Cartopy is a Python package designed to make drawing maps for data analysis easy and enjoyable.
Primarily the non-drawing functionality of cartopy makes use of proj.4, numpy, geos and shapely; with simple and intuitive interfacing to matplotlib for map drawing.
Some of the key features of cartopy are:
- object oriented projection definitions
- point, line, polygon and image transformations between projections
- integration to expose advanced mapping in matplotlib with a simple and intuitive interface
- work-in-progress mechanisms for accessing specialist data such as those from the “Shuttle Radar Topography Mission” (SRTM) and the “Global Self-consistent, Hierarchical, High-resolution Shoreline” database (GSHHS).
Installation of cartopy can currently only be done from source. Build instructions for specific operating systems can be found in the building from source section.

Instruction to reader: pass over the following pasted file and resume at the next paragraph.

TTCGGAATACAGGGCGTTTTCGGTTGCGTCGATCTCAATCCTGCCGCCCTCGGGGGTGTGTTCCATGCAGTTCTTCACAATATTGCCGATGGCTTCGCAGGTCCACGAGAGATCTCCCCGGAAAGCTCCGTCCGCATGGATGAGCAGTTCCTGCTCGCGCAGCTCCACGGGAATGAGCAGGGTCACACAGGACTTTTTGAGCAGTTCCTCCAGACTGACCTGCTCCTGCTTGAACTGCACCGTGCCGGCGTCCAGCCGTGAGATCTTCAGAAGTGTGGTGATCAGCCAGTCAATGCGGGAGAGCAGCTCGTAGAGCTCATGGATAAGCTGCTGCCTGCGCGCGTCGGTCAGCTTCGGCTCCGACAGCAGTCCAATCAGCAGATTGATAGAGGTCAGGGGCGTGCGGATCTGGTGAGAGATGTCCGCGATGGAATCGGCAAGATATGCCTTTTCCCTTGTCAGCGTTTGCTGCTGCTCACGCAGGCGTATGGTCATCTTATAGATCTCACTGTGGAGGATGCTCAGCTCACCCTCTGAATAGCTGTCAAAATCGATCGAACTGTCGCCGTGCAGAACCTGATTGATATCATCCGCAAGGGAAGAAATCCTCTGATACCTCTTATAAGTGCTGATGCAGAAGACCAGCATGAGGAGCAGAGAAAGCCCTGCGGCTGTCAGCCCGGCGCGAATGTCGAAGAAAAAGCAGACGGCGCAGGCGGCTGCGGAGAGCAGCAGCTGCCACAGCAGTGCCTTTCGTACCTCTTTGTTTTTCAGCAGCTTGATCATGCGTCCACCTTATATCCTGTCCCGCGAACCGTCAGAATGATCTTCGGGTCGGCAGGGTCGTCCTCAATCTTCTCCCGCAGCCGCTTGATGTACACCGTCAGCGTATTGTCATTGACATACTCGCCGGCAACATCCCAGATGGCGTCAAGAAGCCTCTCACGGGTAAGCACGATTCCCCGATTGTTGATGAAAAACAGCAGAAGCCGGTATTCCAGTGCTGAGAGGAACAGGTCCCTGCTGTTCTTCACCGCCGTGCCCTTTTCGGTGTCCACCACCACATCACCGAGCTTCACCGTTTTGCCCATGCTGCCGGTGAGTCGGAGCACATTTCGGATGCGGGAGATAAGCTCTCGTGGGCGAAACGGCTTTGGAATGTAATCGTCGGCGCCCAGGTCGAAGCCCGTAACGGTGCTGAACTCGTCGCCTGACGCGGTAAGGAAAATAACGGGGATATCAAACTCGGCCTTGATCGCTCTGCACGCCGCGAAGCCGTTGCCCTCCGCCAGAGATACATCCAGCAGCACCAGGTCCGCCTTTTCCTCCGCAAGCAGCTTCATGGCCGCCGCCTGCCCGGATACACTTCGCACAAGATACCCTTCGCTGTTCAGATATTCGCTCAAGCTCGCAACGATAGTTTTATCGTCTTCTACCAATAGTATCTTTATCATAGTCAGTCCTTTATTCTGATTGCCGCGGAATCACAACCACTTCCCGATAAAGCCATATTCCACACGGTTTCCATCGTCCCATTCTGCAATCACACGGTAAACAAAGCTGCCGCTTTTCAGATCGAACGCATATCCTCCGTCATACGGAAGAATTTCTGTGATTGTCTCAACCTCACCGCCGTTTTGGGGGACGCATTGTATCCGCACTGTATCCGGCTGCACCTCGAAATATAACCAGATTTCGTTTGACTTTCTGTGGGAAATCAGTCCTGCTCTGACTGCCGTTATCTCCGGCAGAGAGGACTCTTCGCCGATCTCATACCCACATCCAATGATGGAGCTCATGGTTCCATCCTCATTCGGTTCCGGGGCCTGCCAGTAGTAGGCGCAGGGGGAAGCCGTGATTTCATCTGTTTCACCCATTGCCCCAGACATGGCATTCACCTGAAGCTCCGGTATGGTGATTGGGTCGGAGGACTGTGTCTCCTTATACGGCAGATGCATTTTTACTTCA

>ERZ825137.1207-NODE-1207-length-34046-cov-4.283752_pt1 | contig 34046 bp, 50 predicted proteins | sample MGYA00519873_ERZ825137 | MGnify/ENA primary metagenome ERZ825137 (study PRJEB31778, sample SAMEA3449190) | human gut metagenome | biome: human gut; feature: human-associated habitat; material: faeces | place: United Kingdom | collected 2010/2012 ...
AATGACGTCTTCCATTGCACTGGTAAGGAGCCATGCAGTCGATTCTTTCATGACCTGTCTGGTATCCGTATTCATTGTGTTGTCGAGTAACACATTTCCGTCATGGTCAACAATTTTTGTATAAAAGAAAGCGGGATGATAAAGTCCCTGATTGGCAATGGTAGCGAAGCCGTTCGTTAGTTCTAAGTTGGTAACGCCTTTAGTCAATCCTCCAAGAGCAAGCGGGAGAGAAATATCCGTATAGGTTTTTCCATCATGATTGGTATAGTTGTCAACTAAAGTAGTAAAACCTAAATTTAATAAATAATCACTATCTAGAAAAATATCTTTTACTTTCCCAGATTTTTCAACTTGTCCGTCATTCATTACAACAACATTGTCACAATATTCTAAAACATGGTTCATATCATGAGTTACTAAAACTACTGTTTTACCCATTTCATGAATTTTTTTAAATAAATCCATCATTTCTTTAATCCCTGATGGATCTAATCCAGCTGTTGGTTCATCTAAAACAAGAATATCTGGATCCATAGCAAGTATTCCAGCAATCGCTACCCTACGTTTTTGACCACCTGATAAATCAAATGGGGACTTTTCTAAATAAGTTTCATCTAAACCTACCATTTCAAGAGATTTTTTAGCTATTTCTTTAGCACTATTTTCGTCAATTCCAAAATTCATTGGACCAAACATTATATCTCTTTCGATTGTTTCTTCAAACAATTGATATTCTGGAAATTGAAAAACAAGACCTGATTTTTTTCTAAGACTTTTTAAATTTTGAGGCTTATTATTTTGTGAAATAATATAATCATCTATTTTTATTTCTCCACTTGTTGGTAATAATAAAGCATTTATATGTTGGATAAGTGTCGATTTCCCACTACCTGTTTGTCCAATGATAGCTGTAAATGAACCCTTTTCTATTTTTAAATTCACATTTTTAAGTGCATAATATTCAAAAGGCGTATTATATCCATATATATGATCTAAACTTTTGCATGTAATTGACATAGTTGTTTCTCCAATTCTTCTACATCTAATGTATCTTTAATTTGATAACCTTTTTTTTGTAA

To start using cartopy with matplotlib see the Using cartopy with matplotlib section.
View the list of cartopy projections on the Cartopy projection list.
Also, check out our what’s new page.
Cartopy was originally developed at the UK Met Office to allow scientists to visualise their data on maps quickly, easily and most importantly, accurately. Cartopy has since been made freely available under the terms of the GNU Lesser General Public License and is suitable to be used in a variety of scientific fields.
There are many ways to get involved in the development of cartopy:
- Report bugs to https://github.com/SciTools/cartopy/issues (please look to see if there are any outstanding bugs which cover the issue before making a new one).
- Helping others with support questions on stackoverflow.
- Contribute to the documentation fixing typos, adding examples, explaining things more clearly, or even re-designing its layout/logos etc..
- Contribute bug fixes (a list of outstanding bugs can be found on github).
- Contributing enhancements and new features (a wish list of features can also be found on github).
If you or your organisation use cartopy, we would love to hear about it.